The 20th Amendment and now the 22nd Amendment states that the President can dissolve parliament in two and a half years. The 19th Amendment that preceded these limited the president’s power to dissolve parliament by affirming it could only be done after four and half years. But the 22nd Amendment retains this presidential power to dissolve parliament after two and a half years. This can be construed as an erosion of parliamentary democracy. Under normal circumstances, it is not a good democratic practice for the president to dissolve the parliament so soon after the people have given it a mandate for five years. President Wickremesinghe was himself a victim of this use of arbitrary presidential power in 2004 when his term as prime minister was cut short by then president Chandrika Kumaratunga.
The second contentious issue was the right of dual citizens to contest elections and be elected to parliament and other elected political office. The 20th Amendment gave dual citizens the right to contest elections which the 19th Amendment had specifically taken away in the same way that the 22nd Amendment does. There are reportedly around ten MPs who are dual citizens and who will now have to make a choice between renouncing their citizenship of those foreign countries or having to leave parliament. This would be an especial blow to the ruling party, as its national organizer and power centre, Basil Rajapaksa is known to be a dual citizen. There are calls from within parliament for them to step down and the matter may need to be settled in court if they do not.
The passage of the 22nd Amendment by 174 votes with only one dissension can be considered to be a victory for President Ranil Wickremesinghe under whose leadership a significant restructuring of the state’s system of checks and balances has taken place with virtual unanimity. It is also a defeat for the old guard and strong men of the ruling party who have seen its disintegration in three or more parts. There were only about 30 plus MPs out of a total of 134 in the government who opposed the 22nd Amendment and the effective removal of its party’s national organizer from parliament. Unless former Finance Minister and national organizer Basil Rajapaksa renounces his foreign citizenship he will have to lead the party from outside parliament. This may not seriously disadvantage him as his political acumen and strength lies in grassroots mobilization which can be done outside of parliament.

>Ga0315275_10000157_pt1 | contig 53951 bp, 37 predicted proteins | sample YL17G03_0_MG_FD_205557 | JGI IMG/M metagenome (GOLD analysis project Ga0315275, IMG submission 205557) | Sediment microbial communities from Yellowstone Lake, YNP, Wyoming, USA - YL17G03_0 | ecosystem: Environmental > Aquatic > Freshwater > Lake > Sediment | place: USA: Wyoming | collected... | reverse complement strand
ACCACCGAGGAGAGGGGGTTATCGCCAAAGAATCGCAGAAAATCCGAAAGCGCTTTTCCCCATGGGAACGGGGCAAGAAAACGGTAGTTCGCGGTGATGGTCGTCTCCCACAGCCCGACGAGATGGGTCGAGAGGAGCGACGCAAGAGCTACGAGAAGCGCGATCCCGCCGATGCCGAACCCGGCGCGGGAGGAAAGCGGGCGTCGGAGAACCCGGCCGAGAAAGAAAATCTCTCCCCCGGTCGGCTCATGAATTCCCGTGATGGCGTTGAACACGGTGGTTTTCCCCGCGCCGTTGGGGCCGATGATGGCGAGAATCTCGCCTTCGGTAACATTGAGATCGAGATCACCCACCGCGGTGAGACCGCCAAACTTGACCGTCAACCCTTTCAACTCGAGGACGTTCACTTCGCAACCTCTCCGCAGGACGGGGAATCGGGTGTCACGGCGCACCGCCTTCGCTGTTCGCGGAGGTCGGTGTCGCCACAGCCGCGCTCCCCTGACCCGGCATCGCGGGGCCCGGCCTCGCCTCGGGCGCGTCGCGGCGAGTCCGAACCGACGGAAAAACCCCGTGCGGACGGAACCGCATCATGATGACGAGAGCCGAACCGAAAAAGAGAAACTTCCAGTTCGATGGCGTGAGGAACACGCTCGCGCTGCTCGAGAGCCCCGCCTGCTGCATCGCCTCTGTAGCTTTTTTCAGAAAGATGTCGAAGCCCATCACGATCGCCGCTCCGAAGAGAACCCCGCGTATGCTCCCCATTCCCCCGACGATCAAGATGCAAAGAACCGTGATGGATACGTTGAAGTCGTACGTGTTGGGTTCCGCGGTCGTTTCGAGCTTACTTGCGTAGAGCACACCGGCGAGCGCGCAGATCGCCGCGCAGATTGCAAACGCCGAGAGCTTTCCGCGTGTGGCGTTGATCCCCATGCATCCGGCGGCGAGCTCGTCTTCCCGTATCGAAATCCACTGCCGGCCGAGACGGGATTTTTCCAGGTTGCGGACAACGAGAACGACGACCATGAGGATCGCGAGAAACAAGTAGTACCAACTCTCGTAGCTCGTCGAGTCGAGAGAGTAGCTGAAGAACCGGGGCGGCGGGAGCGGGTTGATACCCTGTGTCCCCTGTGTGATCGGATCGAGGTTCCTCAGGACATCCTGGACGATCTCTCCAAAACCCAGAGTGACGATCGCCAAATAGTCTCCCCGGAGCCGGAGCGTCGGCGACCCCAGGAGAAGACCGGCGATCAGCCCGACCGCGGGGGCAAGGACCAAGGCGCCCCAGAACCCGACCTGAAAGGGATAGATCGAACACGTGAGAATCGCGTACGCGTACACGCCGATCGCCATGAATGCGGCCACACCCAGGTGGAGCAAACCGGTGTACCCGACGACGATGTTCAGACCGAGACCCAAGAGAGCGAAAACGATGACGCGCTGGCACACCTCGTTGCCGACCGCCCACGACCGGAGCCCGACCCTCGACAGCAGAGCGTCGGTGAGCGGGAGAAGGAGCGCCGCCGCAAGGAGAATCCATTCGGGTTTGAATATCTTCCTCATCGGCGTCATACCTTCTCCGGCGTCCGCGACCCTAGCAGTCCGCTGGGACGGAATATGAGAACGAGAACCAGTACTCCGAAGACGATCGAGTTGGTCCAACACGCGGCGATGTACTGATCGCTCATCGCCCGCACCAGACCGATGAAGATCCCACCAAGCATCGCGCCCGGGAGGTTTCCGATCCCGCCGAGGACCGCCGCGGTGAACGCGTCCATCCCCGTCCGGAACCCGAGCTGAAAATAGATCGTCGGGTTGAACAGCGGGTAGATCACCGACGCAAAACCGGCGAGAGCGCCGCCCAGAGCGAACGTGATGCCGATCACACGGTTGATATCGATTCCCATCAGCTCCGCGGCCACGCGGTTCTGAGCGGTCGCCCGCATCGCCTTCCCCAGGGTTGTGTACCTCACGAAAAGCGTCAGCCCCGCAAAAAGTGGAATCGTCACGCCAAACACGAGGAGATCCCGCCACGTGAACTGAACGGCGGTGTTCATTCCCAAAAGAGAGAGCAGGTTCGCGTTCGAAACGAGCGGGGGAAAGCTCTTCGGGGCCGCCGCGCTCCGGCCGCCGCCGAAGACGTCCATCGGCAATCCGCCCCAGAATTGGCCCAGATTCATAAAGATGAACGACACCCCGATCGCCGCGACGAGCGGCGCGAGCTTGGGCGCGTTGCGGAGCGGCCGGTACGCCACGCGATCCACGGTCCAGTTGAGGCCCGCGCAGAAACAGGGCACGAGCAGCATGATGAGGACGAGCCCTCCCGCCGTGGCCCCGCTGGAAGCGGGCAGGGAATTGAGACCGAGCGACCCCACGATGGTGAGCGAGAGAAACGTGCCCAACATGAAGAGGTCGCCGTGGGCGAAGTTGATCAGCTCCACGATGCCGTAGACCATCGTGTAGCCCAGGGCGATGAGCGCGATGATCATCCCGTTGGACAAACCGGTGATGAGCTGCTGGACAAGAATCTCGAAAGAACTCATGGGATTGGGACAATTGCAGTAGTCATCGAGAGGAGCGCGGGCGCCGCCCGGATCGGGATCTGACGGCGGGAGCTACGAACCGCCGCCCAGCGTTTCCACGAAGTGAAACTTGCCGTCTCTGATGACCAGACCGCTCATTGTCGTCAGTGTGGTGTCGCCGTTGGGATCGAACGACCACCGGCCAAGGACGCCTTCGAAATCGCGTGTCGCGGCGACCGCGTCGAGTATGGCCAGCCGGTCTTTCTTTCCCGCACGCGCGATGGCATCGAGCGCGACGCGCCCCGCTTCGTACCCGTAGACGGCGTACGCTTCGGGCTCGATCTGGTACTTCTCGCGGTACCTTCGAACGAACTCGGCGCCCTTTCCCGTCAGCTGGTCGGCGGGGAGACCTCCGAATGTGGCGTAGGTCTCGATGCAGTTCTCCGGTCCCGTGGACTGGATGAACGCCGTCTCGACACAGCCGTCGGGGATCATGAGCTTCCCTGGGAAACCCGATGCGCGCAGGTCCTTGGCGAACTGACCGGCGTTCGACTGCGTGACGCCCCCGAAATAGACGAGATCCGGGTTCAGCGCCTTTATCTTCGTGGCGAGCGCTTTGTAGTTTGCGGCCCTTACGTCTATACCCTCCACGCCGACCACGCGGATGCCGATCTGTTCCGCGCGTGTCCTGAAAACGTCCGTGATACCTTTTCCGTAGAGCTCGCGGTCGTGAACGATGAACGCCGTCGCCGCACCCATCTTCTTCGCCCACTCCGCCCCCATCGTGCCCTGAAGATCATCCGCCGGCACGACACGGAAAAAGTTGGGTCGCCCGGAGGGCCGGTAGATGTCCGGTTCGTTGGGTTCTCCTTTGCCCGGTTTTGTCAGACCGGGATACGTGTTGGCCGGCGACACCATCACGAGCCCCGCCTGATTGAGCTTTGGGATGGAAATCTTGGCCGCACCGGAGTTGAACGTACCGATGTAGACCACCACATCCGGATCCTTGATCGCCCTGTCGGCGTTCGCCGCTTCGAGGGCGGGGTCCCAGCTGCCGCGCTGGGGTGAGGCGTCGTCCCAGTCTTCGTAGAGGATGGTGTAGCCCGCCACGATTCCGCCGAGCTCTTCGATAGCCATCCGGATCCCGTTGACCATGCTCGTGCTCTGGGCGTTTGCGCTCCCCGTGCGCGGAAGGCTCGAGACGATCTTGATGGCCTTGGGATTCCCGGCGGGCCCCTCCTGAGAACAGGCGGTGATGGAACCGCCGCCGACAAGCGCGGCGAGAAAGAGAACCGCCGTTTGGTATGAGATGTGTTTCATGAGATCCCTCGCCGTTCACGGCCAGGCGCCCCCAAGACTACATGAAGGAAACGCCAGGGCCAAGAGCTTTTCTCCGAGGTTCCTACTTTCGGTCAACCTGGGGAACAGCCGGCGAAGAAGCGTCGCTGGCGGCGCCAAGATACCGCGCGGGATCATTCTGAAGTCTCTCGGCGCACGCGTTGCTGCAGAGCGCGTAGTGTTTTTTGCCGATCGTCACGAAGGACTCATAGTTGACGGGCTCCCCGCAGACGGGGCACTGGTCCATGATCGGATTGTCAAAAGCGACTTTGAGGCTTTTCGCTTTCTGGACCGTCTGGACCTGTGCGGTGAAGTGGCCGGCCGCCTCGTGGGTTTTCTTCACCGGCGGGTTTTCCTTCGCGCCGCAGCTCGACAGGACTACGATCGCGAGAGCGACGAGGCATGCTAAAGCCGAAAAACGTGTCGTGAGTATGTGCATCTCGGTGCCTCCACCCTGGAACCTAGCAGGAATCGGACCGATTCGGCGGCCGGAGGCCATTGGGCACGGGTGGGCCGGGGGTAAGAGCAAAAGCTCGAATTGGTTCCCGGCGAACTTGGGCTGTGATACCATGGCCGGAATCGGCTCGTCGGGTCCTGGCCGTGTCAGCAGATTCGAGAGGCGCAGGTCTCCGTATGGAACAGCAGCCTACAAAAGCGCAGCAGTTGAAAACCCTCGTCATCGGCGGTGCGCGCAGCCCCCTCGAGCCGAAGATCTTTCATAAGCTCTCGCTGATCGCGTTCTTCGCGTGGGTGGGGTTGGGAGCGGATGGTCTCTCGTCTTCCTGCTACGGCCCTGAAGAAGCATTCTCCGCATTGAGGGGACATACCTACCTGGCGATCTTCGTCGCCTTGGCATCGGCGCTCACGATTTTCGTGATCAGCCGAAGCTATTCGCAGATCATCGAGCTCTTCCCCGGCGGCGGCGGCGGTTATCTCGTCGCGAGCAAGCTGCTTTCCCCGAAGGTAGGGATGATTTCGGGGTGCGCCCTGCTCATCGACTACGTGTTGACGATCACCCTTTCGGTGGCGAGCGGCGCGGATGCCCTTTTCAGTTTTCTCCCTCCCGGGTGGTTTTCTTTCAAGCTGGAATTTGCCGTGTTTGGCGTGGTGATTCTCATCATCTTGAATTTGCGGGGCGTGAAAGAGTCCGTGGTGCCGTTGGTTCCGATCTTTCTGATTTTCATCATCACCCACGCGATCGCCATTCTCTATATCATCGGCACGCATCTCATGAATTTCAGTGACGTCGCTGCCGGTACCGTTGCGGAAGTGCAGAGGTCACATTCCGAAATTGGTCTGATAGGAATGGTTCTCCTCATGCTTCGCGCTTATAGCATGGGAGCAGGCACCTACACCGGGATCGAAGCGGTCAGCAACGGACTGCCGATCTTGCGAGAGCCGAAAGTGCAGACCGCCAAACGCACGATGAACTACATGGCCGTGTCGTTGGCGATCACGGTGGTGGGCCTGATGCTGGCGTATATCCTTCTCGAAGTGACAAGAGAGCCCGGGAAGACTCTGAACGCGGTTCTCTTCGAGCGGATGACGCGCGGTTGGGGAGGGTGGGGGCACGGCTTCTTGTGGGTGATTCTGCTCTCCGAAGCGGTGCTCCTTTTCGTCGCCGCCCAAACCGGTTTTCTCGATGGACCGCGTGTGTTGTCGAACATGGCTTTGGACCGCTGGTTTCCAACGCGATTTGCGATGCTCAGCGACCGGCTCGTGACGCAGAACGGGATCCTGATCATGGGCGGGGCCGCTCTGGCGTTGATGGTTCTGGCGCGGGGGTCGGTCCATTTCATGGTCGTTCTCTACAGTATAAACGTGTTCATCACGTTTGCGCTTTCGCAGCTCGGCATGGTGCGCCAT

The passage of the 22nd Amendment will reduce some of the powers of the presidency particularly with regard to appointments. The president will lose the powers he had under the 20th Amendment to pick and choose whomever he wanted to be members of the independent commissions and high officers of state. These included the Chief Justice, judges of the Supreme and Appeal courts, the members and chairpersons of the Election Commission, Human Rights Commission and Police Commission and the IGP. This power will now be transferred to the Constitutional Council over which the president will have influence but not unilateral power, as they will be selected by the president together with the prime minister and the opposition parties as well. The three civil society members of the Constitutional Council who can best ensure a non-partisan selection will be appointed jointly by the prime minister and leader of the opposition. In giving up some of his power in this manner, the president will gain legitimacy as a leader who has forged an unexpected consensus in a parliament that was hitherto bitterly divided.